Mexico Culture and Mayan history
Mexico City is the capital and there is 100 million people in this country. The languages are Spanish and indigenous including Maya and Nahuati. The peso is the currency here and climate varies from tropical to desert.
This country is the most visited country in Latin America and whilst it has sophisticated facilities to support tourists it is mostly traditional.
Texas and California were once part of Mexico. Through the free trade agreement, many Mexicans go to the US to work, often illegally. It’s partly this dichotomy between the desire for US style consumerism and material prosperity and traditional Latin American values on the other. The Americans come to Cancun for their holidays, apparently 70% of visitors to Mexico come through Cancun.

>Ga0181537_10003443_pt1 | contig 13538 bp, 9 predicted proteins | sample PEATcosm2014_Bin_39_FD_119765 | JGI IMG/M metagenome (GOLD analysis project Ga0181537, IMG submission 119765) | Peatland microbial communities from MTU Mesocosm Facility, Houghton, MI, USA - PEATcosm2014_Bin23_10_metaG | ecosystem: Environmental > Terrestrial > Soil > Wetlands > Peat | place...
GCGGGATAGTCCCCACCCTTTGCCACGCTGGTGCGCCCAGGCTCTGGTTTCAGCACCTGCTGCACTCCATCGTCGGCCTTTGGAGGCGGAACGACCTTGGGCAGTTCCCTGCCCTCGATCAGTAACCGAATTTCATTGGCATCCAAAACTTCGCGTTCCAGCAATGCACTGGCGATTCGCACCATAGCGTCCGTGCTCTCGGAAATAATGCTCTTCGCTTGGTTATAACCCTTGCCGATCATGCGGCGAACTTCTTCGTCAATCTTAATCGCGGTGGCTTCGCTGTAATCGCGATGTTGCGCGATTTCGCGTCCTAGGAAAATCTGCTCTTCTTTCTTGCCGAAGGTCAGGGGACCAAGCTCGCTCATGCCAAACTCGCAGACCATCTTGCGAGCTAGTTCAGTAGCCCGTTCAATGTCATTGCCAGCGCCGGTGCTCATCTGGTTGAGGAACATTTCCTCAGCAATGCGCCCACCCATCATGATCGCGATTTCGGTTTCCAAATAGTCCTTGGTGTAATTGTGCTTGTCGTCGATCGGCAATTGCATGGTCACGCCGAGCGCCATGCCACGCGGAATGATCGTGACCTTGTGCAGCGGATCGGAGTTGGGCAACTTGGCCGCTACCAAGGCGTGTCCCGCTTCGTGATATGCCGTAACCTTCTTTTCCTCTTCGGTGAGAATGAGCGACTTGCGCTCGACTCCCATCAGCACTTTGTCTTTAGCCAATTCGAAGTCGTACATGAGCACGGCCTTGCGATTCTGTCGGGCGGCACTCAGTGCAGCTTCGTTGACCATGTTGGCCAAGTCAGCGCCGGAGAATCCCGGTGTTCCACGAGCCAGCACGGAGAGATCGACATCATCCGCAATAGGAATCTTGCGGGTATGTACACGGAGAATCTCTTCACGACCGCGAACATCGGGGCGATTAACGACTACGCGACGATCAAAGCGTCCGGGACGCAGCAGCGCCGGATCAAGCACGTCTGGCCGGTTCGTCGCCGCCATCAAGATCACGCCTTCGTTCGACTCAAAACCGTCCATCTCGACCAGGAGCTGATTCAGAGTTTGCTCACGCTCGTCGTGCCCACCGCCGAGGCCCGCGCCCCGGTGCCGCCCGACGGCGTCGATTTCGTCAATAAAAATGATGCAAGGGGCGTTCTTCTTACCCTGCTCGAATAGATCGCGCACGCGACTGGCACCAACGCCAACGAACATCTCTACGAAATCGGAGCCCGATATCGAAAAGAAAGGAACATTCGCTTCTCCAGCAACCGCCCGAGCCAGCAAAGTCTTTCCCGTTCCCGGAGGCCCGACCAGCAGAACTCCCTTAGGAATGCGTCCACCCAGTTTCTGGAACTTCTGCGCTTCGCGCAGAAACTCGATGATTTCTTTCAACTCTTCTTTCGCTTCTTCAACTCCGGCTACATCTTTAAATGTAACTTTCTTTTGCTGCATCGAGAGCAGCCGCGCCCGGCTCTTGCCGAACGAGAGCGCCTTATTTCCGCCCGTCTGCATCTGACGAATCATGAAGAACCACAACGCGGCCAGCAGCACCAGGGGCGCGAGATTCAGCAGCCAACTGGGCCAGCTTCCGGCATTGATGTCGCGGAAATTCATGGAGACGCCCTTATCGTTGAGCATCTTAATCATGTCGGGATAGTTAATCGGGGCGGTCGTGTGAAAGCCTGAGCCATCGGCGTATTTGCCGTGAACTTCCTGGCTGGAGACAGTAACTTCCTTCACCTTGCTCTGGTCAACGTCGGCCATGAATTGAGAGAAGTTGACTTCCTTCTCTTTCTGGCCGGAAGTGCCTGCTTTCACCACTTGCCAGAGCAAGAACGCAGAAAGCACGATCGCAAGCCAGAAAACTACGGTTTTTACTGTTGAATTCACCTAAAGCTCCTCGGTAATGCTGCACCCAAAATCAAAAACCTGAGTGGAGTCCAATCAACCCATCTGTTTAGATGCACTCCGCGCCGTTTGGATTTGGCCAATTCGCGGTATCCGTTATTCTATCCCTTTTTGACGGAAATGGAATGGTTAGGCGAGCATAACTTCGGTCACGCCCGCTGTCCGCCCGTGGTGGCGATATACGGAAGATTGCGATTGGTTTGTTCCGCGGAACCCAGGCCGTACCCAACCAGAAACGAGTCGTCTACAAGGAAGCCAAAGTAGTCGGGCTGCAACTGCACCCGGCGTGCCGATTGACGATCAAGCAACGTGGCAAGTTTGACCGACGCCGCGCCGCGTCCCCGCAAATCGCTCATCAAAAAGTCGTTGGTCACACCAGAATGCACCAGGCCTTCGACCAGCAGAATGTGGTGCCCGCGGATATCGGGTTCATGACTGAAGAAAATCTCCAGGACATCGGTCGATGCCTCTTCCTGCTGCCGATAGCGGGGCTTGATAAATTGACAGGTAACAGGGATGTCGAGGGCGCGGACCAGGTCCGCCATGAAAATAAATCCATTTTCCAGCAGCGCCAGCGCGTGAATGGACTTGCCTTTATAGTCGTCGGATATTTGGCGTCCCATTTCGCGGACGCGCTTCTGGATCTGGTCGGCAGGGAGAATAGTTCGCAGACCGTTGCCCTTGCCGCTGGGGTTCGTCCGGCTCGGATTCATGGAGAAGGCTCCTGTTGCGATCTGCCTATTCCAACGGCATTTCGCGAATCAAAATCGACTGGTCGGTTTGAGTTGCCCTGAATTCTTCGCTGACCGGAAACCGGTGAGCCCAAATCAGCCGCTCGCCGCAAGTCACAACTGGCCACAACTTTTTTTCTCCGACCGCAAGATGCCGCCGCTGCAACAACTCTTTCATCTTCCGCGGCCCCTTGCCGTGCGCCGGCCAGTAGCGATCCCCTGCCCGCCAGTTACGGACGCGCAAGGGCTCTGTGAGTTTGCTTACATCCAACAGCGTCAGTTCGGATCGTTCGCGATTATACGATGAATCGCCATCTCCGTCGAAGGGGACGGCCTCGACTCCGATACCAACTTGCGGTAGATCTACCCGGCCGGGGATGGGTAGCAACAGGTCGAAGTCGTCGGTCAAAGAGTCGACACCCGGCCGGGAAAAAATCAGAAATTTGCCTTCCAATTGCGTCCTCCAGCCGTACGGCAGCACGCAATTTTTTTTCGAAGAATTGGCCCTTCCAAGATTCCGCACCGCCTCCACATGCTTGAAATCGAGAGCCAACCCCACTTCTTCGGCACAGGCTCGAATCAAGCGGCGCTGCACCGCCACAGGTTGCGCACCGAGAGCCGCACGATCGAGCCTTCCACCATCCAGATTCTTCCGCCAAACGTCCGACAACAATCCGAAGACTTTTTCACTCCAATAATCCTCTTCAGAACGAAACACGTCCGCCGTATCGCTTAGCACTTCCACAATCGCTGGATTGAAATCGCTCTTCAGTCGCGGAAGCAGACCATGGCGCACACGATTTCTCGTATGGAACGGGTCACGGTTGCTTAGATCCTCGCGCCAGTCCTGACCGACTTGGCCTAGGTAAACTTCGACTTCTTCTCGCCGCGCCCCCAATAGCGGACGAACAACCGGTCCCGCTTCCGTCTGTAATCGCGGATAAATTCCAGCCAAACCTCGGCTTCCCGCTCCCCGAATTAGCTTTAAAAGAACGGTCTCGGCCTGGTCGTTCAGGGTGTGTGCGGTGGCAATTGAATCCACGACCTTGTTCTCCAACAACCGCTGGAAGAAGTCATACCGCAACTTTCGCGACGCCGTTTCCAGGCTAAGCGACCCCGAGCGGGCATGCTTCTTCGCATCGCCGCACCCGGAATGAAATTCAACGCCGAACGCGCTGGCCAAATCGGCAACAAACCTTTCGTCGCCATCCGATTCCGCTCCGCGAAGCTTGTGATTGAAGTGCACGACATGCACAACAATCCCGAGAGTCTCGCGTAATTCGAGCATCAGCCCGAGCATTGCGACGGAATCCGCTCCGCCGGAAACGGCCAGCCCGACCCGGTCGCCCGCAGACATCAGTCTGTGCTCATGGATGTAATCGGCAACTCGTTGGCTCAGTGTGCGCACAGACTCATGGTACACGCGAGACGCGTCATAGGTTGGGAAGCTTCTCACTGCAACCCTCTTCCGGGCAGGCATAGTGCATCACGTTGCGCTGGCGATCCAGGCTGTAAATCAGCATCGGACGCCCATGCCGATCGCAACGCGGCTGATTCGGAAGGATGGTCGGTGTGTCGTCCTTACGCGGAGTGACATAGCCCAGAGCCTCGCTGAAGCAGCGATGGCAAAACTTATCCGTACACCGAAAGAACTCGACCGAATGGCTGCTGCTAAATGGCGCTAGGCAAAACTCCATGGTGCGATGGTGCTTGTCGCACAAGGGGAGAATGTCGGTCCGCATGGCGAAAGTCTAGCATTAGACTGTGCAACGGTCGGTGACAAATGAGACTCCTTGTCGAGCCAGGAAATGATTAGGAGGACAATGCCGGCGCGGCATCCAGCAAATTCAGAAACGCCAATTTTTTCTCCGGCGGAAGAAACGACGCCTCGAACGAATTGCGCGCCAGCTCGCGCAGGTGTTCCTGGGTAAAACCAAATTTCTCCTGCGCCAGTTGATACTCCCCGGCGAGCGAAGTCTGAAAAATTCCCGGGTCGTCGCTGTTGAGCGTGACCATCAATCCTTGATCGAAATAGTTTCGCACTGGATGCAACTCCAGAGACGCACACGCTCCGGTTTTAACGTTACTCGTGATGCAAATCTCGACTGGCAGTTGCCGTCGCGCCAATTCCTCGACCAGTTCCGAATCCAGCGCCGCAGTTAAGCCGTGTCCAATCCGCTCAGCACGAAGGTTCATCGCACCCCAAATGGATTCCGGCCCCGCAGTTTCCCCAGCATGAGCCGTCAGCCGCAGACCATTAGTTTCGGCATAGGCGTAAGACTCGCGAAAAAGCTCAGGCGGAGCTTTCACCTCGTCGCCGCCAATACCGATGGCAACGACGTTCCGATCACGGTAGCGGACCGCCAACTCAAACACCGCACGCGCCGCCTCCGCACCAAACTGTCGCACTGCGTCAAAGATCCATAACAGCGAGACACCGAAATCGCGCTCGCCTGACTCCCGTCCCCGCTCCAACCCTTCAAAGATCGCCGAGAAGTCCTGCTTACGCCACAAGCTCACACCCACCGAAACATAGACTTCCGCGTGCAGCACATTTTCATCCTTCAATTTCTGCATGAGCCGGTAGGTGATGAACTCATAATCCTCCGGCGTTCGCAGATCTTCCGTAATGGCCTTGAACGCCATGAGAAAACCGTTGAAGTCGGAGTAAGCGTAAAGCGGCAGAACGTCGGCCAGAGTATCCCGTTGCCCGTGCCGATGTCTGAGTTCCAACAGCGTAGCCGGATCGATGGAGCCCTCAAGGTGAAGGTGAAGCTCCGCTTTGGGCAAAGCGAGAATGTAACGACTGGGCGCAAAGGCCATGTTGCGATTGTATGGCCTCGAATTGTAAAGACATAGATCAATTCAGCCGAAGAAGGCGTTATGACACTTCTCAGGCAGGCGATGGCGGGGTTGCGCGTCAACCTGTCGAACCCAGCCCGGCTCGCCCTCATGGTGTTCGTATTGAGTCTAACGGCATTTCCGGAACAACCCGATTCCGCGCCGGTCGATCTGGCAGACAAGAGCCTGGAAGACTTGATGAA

Mexico is home to the two greatest cultures the Aztec and May as well as other indigenous populations including Maya, Mixtec, Zapotec, living the same as they have for hundred of years, speaking their language and cultivating land as their foreears did. The great May sites include Chichen Itza, Uxmal and Palenque in the Yucatan, at the Zapotec sites of Monte Alban, Yagul and Mitla in Oaxaca state and Aztec sites of Tenochtitlan and Teotihuacan close to Mexico City.
Mexico has arid canyons and cactus badlands of the north to the tropical rainforests of the south, it also has thousands of kilometers of pacific and Caribbean coastline. It has the second largest barrier reef (Australia is the largest). The country has a god infrastrucuture and is considered safe to travel in with the exception of Mexico city.
Mayan Sites in Yucatan